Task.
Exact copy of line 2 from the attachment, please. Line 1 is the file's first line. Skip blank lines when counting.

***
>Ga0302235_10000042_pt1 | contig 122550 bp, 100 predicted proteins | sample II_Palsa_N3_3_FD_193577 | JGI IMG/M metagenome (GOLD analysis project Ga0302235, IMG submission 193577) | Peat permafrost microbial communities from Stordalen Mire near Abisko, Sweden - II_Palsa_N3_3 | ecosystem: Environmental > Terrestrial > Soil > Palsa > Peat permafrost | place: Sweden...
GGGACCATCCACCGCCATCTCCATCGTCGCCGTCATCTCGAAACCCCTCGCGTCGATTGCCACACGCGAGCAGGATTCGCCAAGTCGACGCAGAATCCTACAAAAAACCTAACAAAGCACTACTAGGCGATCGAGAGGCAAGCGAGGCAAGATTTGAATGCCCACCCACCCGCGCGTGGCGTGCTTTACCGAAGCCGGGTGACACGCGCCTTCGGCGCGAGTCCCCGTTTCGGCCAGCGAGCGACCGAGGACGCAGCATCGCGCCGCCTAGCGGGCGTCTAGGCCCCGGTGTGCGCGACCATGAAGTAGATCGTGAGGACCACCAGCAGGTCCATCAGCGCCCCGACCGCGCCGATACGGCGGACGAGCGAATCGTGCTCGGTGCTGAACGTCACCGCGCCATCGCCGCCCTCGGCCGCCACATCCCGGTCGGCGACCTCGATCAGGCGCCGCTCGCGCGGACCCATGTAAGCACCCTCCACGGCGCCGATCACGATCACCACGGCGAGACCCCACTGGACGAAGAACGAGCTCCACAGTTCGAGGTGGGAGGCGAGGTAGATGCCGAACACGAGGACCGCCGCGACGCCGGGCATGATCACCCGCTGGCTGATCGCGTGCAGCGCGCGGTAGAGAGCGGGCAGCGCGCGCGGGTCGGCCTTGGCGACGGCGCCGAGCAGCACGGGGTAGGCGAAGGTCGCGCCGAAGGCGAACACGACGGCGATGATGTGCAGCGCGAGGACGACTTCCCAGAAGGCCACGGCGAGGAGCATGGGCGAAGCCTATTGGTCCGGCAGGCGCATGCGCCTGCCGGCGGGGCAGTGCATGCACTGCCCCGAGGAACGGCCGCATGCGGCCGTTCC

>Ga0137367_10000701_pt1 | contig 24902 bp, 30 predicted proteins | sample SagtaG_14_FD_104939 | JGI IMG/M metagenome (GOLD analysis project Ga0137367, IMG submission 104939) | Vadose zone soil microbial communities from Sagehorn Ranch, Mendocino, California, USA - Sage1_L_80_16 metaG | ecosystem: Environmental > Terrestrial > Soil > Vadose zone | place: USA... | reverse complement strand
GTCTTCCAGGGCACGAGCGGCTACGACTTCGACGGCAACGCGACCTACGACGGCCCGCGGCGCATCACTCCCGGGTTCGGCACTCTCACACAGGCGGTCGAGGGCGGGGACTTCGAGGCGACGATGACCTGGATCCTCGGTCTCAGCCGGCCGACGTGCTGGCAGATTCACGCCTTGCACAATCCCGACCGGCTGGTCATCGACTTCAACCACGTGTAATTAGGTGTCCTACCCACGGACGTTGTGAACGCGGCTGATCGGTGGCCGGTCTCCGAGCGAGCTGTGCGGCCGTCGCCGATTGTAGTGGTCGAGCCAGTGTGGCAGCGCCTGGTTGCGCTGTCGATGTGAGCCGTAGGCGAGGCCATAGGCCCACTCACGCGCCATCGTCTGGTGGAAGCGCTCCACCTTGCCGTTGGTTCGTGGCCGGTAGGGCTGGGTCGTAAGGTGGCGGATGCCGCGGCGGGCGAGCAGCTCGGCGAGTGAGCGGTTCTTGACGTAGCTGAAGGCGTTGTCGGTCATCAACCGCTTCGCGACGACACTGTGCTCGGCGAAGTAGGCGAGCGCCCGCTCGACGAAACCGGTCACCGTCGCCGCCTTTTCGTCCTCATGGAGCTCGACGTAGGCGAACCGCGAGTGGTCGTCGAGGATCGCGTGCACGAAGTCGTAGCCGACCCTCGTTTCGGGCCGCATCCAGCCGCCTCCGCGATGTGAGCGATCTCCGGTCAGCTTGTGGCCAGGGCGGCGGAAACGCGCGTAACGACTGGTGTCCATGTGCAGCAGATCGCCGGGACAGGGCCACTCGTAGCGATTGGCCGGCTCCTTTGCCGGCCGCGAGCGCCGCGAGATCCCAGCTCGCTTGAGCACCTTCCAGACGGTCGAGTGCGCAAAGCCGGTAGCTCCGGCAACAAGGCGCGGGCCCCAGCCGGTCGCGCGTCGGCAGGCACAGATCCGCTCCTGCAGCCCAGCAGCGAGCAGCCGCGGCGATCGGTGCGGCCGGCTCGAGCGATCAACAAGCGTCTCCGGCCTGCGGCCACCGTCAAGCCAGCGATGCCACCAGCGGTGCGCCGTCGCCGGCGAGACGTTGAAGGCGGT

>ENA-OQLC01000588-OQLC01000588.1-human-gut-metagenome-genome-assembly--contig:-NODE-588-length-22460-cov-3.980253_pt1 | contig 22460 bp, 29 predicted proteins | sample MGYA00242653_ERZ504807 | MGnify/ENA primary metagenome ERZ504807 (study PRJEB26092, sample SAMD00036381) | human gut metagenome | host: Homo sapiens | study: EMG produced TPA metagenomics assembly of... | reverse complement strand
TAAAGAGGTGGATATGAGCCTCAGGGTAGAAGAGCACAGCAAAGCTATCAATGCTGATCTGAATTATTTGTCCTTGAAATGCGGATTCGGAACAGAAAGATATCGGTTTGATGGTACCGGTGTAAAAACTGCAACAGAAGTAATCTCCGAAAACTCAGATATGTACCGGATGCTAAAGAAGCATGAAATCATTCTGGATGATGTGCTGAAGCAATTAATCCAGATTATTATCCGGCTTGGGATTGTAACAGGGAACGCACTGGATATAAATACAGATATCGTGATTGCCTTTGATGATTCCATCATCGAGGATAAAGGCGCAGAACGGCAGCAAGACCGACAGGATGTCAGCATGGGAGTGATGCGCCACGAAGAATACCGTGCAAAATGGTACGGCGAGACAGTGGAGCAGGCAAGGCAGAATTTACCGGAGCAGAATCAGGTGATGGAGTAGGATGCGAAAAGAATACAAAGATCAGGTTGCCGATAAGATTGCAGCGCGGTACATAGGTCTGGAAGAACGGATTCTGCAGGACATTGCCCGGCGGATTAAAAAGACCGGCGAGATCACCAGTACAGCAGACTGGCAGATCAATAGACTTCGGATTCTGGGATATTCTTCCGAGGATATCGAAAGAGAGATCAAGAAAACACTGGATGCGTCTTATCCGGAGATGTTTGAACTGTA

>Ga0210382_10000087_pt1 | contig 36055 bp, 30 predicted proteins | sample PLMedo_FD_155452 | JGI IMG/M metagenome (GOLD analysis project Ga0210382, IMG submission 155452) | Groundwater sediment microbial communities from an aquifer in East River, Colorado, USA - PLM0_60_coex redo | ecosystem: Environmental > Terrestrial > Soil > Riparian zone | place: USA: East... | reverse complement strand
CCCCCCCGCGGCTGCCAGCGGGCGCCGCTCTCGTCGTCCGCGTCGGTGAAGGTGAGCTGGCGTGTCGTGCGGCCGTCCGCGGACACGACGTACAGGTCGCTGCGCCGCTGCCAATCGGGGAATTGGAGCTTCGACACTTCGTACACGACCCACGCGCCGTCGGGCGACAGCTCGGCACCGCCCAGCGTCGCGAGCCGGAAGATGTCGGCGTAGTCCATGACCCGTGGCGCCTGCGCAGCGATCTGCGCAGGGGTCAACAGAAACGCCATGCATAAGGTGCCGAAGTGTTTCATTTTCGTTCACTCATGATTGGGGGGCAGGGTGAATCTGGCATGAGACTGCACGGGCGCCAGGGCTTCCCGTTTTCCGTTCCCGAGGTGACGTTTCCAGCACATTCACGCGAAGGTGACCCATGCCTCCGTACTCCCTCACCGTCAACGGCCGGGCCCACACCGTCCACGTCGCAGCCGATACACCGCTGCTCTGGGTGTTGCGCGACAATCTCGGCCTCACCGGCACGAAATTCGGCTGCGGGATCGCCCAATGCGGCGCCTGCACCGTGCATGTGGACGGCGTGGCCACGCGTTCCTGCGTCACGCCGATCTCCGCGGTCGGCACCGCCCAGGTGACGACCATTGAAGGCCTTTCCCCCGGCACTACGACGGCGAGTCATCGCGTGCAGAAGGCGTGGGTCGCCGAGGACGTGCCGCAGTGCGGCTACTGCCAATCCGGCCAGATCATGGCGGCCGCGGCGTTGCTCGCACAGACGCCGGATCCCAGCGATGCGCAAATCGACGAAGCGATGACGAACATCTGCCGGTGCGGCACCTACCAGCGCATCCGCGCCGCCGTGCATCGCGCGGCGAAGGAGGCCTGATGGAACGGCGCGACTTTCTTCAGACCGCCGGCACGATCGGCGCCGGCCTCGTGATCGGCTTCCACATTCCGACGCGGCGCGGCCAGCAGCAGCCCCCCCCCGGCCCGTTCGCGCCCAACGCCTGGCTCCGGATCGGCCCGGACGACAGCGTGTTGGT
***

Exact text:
GGGACCATCCACCGCCATCTCCATCGTCGCCGTCATCTCGAAACCCCTCGCGTCGATTGCCACACGCGAGCAGGATTCGCCAAGTCGACGCAGAATCCTACAAAAAACCTAACAAAGCACTACTAGGCGATCGAGAGGCAAGCGAGGCAAGATTTGAATGCCCACCCACCCGCGCGTGGCGTGCTTTACCGAAGCCGGGTGACACGCGCCTTCGGCGCGAGTCCCCGTTTCGGCCAGCGAGCGACCGAGGACGCAGCATCGCGCCGCCTAGCGGGCGTCTAGGCCCCGGTGTGCGCGACCATGAAGTAGATCGTGAGGACCACCAGCAGGTCCATCAGCGCCCCGACCGCGCCGATACGGCGGACGAGCGAATCGTGCTCGGTGCTGAACGTCACCGCGCCATCGCCGCCCTCGGCCGCCACATCCCGGTCGGCGACCTCGATCAGGCGCCGCTCGCGCGGACCCATGTAAGCACCCTCCACGGCGCCGATCACGATCACCACGGCGAGACCCCACTGGACGAAGAACGAGCTCCACAGTTCGAGGTGGGAGGCGAGGTAGATGCCGAACACGAGGACCGCCGCGACGCCGGGCATGATCACCCGCTGGCTGATCGCGTGCAGCGCGCGGTAGAGAGCGGGCAGCGCGCGCGGGTCGGCCTTGGCGACGGCGCCGAGCAGCACGGGGTAGGCGAAGGTCGCGCCGAAGGCGAACACGACGGCGATGATGTGCAGCGCGAGGACGACTTCCCAGAAGGCCACGGCGAGGAGCATGGGCGAAGCCTATTGGTCCGGCAGGCGCATGCGCCTGCCGGCGGGGCAGTGCATGCACTGCCCCGAGGAACGGCCGCATGCGGCCGTTCC